These cards got top rankings in customer satisfaction

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You might have one, but you probably don't have both.

Over the summer, J.D. Power released its annual study on customer satisfaction in the credit card industry, and it showed two very different cards tying for the top ranking.

American Express focuses on high-end reward cards and those that feature travel benefits, while Discover is seen as a fee-free alternative to the major card networks like Visa and MasterCard.

Do these results make sense?

To arrive at this interersting conclusion, J.D. Power surveyed 20,000 cardholders about six factors:

  1. interaction
  2. terms
  3. rewards
  4. billing and payment
  5. benefits and services
  6. problem resolution

Both of these companies scored 819 points out of 1,000.

American Express has a legion of fans that enjoy high-end benefits for travel and shopping, valuable rewards, and a reputation for going out of its way to assist its card members. Its four main cards also come with annual fees between $95 and $450, and you must pay off your balance in full each month.

Discover has equally rabid fans who can’t boast enough about the rewards they receive for no annual fee. In 2013, Discover also took steps to enhance this reputation by consolidating all of their products into the Discover it card, which offered competitive rates, fees, and rewards in a single card.


“Amex and Discover tie for first place” is a compelling and accurate headline, but there’s more to this story.

It turns out that the average score for the entire industry is 778, which represents an improvement from last year and a record high for the eight years J.D. Power has conducted this study. In my opinion, there isn’t a huge difference between the scores of 819 and 778 — at least not so much that the typical credit card user is really going to see the difference.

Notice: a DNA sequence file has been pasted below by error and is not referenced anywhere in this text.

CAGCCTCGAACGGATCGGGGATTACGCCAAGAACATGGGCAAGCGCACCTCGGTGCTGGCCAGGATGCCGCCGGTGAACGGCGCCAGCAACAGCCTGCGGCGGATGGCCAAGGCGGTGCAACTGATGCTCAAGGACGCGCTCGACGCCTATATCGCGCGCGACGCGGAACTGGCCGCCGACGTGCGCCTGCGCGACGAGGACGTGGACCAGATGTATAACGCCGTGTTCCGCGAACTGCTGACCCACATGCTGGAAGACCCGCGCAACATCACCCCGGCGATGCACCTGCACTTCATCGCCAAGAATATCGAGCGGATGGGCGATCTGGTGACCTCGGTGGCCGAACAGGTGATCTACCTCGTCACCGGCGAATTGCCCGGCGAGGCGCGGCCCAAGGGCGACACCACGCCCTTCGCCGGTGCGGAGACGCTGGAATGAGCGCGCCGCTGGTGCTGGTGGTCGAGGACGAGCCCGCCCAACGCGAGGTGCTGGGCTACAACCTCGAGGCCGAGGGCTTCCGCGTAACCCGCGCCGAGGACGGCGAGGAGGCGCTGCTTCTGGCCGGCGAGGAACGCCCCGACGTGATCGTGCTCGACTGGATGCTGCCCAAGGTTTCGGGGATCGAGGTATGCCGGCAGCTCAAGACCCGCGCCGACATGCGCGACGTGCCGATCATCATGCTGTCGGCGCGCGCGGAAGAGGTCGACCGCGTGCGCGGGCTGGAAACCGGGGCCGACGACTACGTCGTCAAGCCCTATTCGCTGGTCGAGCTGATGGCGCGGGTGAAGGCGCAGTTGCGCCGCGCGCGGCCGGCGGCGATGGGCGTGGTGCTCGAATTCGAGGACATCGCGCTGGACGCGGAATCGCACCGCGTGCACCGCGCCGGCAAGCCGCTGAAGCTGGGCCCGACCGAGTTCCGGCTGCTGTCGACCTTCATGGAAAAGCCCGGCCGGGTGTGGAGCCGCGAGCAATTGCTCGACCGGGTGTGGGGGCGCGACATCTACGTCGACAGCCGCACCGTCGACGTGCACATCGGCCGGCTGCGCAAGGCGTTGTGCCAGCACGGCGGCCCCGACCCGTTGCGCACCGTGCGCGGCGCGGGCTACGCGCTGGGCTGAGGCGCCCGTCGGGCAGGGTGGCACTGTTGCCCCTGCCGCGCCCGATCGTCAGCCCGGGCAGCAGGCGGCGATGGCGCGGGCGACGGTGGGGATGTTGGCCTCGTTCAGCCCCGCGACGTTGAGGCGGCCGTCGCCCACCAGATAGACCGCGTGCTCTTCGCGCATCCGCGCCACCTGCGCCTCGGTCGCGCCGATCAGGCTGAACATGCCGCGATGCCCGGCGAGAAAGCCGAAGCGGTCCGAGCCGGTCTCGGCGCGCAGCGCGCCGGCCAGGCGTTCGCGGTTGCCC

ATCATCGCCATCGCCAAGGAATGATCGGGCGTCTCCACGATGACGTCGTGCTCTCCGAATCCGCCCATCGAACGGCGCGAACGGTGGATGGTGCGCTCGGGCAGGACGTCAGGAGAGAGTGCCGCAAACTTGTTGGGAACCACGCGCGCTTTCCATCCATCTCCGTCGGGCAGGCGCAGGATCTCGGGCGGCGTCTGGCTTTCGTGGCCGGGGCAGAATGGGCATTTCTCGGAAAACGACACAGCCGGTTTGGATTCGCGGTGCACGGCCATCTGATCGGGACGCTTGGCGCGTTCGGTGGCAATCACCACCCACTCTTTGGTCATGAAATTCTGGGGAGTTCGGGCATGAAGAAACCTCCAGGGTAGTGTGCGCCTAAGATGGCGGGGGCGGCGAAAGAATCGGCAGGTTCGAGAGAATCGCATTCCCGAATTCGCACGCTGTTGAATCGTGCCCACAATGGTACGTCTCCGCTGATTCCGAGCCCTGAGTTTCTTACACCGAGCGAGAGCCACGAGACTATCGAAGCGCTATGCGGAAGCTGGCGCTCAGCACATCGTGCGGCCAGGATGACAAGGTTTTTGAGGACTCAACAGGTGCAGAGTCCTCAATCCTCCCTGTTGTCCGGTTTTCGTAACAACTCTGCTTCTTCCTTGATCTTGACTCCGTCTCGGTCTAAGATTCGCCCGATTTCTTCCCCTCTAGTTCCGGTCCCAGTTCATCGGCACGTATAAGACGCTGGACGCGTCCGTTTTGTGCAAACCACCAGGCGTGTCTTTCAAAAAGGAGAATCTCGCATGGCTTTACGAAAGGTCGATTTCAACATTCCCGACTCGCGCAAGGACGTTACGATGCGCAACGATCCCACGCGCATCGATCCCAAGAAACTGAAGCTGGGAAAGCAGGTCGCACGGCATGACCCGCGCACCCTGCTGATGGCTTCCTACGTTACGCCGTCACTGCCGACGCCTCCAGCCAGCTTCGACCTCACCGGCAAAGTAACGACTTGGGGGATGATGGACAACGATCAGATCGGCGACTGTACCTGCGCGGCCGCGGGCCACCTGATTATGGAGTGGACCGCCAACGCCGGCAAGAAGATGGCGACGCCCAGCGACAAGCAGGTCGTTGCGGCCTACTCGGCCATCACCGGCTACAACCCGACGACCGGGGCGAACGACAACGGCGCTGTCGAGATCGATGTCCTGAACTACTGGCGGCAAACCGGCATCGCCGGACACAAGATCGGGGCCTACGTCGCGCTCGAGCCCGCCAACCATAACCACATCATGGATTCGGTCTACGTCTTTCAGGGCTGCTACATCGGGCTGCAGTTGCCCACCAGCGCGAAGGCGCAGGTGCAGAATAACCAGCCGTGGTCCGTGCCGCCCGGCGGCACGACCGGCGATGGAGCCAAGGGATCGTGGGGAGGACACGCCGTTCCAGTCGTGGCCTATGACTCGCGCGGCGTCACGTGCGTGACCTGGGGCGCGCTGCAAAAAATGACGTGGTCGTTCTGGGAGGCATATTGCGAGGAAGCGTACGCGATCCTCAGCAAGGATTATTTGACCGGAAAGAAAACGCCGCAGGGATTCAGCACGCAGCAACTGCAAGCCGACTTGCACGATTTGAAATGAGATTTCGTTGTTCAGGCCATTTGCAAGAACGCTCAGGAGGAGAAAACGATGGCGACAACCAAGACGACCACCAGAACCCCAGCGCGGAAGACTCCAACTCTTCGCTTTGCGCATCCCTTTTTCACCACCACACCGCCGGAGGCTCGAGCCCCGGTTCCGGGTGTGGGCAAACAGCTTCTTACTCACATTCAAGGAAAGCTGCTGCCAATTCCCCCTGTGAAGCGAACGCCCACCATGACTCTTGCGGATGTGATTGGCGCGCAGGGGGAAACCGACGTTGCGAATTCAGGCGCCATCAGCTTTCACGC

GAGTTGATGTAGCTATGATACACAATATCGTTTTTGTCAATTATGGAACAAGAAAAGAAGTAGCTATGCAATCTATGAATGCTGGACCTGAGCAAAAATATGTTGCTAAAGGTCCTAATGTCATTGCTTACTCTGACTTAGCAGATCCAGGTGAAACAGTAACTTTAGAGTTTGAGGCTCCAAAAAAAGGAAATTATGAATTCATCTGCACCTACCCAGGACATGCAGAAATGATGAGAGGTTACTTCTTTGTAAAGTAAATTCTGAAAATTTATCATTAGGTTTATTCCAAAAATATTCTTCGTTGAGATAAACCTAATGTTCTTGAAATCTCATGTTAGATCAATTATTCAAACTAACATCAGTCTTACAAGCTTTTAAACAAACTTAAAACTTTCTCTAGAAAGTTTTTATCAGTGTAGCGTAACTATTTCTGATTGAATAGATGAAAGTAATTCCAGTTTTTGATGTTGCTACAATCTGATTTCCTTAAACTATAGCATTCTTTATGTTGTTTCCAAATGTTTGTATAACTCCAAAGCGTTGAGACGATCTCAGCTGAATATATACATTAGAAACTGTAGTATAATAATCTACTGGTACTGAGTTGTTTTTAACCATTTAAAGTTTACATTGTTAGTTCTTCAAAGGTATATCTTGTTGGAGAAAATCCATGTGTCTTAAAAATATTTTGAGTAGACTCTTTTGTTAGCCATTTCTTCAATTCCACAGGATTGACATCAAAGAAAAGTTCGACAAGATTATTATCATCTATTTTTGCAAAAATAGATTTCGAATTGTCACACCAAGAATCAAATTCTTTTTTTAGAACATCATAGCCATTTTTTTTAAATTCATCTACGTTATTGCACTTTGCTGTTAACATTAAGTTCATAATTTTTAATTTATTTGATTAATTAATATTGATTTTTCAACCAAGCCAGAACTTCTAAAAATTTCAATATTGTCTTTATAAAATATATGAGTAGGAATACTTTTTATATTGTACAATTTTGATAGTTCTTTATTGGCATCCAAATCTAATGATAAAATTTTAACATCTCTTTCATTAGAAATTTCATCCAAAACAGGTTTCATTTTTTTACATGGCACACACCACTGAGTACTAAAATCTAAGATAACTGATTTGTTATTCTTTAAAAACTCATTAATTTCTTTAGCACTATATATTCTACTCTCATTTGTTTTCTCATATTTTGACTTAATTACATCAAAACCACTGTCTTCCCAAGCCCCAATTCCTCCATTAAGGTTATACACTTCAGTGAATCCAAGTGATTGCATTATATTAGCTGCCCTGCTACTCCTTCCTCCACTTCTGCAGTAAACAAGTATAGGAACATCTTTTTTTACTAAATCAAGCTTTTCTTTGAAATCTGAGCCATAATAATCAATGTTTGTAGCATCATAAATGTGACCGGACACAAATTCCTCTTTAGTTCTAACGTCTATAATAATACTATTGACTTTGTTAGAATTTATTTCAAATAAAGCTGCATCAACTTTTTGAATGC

Instead, here is what all credit card users can do to improve their odds of receiving great customer service…

How to be a satisfied credit card customer


1. Avoid sub-prime credit cards. There may be little separating the top card issuers, but there’s a vast gulf between the major banks (and credit unions) and the cards offered by sub-prime lenders. These cards often come with monthly fees and may not offer an interest-free grace period. If you don’t qualify for major cards, don’t succumb to these scum. Check out the best credit cards for those with bad credit.

2. Ask for what you want. One of the positive changes Discover made was to automatically waive a cardholder’s first late fee. Yet every credit card issuer will do the same thing up on request. You can also ask to have late fees waived, interest rates lowered, or to earn more rewards — and you might be surprised how often the answer is, “Sure.”

3. Develop a relationship. Businesses tend to treat their best customers better than others, and credit card users who have bank accounts with the same institutions will often receive better service. In addition, they might have a branch they can walk into to receive personal service on their accounts.

4. Let them know when you aren’t satisfied. People love to complain to their friends about companies that offer poor service but seldom express that to the one place that can actually fix the problem. You don’t have to yell at the customer service representatives (who aren’t personally responsible for your problems), but you can state clearly and calmly that you’re not satisfied. Ask to speak with a supervisor, and mention you’re considering taking your business elsewhere. The credit card industry is incredibly competitive — and profitable — so card issuers will do everything possible to make sure you’re happy.

If you do these simple things, it almost doesn’t matter what J.D. Power says. The most important customer will be satisfied: You.

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Meet the Author

Jason Steele

Jason Steele


Steele is a freelance writer for and is an expert on credit cards.

Credit & Debt

credit card reviews, credit cards

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